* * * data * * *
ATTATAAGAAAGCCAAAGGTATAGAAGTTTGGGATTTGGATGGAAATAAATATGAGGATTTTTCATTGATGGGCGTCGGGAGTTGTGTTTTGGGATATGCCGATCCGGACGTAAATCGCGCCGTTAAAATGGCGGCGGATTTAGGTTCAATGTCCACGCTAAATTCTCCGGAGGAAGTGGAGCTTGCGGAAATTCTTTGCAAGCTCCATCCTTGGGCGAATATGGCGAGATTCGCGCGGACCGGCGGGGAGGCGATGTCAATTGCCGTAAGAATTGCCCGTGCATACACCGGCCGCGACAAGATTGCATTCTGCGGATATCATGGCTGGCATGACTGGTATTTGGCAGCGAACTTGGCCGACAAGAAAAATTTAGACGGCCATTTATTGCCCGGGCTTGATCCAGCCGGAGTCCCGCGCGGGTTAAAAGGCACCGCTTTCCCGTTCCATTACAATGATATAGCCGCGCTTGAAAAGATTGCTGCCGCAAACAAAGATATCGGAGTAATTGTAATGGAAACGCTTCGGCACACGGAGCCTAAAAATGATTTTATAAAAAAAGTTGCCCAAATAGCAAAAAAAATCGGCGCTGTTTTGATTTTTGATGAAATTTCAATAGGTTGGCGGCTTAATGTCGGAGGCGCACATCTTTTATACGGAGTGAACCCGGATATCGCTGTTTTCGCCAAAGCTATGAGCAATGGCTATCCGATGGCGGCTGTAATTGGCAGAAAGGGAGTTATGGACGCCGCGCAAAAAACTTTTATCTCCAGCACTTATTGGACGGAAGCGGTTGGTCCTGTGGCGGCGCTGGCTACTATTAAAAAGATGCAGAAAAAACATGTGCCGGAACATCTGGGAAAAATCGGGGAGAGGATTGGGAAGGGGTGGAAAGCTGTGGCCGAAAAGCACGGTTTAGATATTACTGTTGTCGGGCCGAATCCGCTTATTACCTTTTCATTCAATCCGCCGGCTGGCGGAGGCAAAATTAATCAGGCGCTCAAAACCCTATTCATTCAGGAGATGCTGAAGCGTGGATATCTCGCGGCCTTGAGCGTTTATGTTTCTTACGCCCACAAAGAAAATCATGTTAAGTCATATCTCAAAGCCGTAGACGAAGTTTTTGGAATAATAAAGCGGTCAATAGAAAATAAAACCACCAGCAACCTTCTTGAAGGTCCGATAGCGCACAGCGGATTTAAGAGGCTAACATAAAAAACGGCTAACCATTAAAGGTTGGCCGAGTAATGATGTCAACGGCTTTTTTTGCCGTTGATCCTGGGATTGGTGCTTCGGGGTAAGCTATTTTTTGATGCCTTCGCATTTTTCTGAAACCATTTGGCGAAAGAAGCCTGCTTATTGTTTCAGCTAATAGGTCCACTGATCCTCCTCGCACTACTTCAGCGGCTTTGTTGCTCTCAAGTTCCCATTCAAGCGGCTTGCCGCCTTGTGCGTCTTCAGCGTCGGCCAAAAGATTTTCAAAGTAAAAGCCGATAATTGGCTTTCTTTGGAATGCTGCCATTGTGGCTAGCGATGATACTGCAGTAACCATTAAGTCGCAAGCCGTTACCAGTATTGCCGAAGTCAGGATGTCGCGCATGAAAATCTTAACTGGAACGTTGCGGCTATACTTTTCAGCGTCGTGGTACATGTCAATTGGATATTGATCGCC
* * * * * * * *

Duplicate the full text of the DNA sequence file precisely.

ATTATAAGAAAGCCAAAGGTATAGAAGTTTGGGATTTGGATGGAAATAAATATGAGGATTTTTCATTGATGGGCGTCGGGAGTTGTGTTTTGGGATATGCCGATCCGGACGTAAATCGCGCCGTTAAAATGGCGGCGGATTTAGGTTCAATGTCCACGCTAAATTCTCCGGAGGAAGTGGAGCTTGCGGAAATTCTTTGCAAGCTCCATCCTTGGGCGAATATGGCGAGATTCGCGCGGACCGGCGGGGAGGCGATGTCAATTGCCGTAAGAATTGCCCGTGCATACACCGGCCGCGACAAGATTGCATTCTGCGGATATCATGGCTGGCATGACTGGTATTTGGCAGCGAACTTGGCCGACAAGAAAAATTTAGACGGCCATTTATTGCCCGGGCTTGATCCAGCCGGAGTCCCGCGCGGGTTAAAAGGCACCGCTTTCCCGTTCCATTACAATGATATAGCCGCGCTTGAAAAGATTGCTGCCGCAAACAAAGATATCGGAGTAATTGTAATGGAAACGCTTCGGCACACGGAGCCTAAAAATGATTTTATAAAAAAAGTTGCCCAAATAGCAAAAAAAATCGGCGCTGTTTTGATTTTTGATGAAATTTCAATAGGTTGGCGGCTTAATGTCGGAGGCGCACATCTTTTATACGGAGTGAACCCGGATATCGCTGTTTTCGCCAAAGCTATGAGCAATGGCTATCCGATGGCGGCTGTAATTGGCAGAAAGGGAGTTATGGACGCCGCGCAAAAAACTTTTATCTCCAGCACTTATTGGACGGAAGCGGTTGGTCCTGTGGCGGCGCTGGCTACTATTAAAAAGATGCAGAAAAAACATGTGCCGGAACATCTGGGAAAAATCGGGGAGAGGATTGGGAAGGGGTGGAAAGCTGTGGCCGAAAAGCACGGTTTAGATATTACTGTTGTCGGGCCGAATCCGCTTATTACCTTTTCATTCAATCCGCCGGCTGGCGGAGGCAAAATTAATCAGGCGCTCAAAACCCTATTCATTCAGGAGATGCTGAAGCGTGGATATCTCGCGGCCTTGAGCGTTTATGTTTCTTACGCCCACAAAGAAAATCATGTTAAGTCATATCTCAAAGCCGTAGACGAAGTTTTTGGAATAATAAAGCGGTCAATAGAAAATAAAACCACCAGCAACCTTCTTGAAGGTCCGATAGCGCACAGCGGATTTAAGAGGCTAACATAAAAAACGGCTAACCATTAAAGGTTGGCCGAGTAATGATGTCAACGGCTTTTTTTGCCGTTGATCCTGGGATTGGTGCTTCGGGGTAAGCTATTTTTTGATGCCTTCGCATTTTTCTGAAACCATTTGGCGAAAGAAGCCTGCTTATTGTTTCAGCTAATAGGTCCACTGATCCTCCTCGCACTACTTCAGCGGCTTTGTTGCTCTCAAGTTCCCATTCAAGCGGCTTGCCGCCTTGTGCGTCTTCAGCGTCGGCCAAAAGATTTTCAAAGTAAAAGCCGATAATTGGCTTTCTTTGGAATGCTGCCATTGTGGCTAGCGATGATACTGCAGTAACCATTAAGTCGCAAGCCGTTACCAGTATTGCCGAAGTCAGGATGTCGCGCATGAAAATCTTAACTGGAACGTTGCGGCTATACTTTTCAGCGTCGTGGTACATGTCAATTGGATATTGATCGCC